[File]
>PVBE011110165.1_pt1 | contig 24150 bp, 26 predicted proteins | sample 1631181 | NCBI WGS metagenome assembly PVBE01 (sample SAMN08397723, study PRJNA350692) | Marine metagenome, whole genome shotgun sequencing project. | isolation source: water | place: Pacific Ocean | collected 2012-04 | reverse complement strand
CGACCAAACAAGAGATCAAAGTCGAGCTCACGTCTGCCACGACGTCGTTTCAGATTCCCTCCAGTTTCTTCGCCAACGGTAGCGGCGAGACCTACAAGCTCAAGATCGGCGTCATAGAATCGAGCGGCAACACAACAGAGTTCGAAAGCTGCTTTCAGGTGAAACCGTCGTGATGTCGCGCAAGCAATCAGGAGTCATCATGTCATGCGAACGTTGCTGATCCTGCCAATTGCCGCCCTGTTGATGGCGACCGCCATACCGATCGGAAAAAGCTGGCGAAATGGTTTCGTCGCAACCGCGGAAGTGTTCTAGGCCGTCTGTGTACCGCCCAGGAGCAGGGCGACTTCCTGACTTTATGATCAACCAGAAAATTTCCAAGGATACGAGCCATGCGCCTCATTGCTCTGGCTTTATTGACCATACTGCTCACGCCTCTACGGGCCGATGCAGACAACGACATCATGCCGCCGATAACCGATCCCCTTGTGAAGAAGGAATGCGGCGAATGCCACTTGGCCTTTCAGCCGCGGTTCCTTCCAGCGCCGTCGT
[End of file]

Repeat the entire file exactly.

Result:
>PVBE011110165.1_pt1 | contig 24150 bp, 26 predicted proteins | sample 1631181 | NCBI WGS metagenome assembly PVBE01 (sample SAMN08397723, study PRJNA350692) | Marine metagenome, whole genome shotgun sequencing project. | isolation source: water | place: Pacific Ocean | collected 2012-04 | reverse complement strand
CGACCAAACAAGAGATCAAAGTCGAGCTCACGTCTGCCACGACGTCGTTTCAGATTCCCTCCAGTTTCTTCGCCAACGGTAGCGGCGAGACCTACAAGCTCAAGATCGGCGTCATAGAATCGAGCGGCAACACAACAGAGTTCGAAAGCTGCTTTCAGGTGAAACCGTCGTGATGTCGCGCAAGCAATCAGGAGTCATCATGTCATGCGAACGTTGCTGATCCTGCCAATTGCCGCCCTGTTGATGGCGACCGCCATACCGATCGGAAAAAGCTGGCGAAATGGTTTCGTCGCAACCGCGGAAGTGTTCTAGGCCGTCTGTGTACCGCCCAGGAGCAGGGCGACTTCCTGACTTTATGATCAACCAGAAAATTTCCAAGGATACGAGCCATGCGCCTCATTGCTCTGGCTTTATTGACCATACTGCTCACGCCTCTACGGGCCGATGCAGACAACGACATCATGCCGCCGATAACCGATCCCCTTGTGAAGAAGGAATGCGGCGAATGCCACTTGGCCTTTCAGCCGCGGTTCCTTCCAGCGCCGTCGT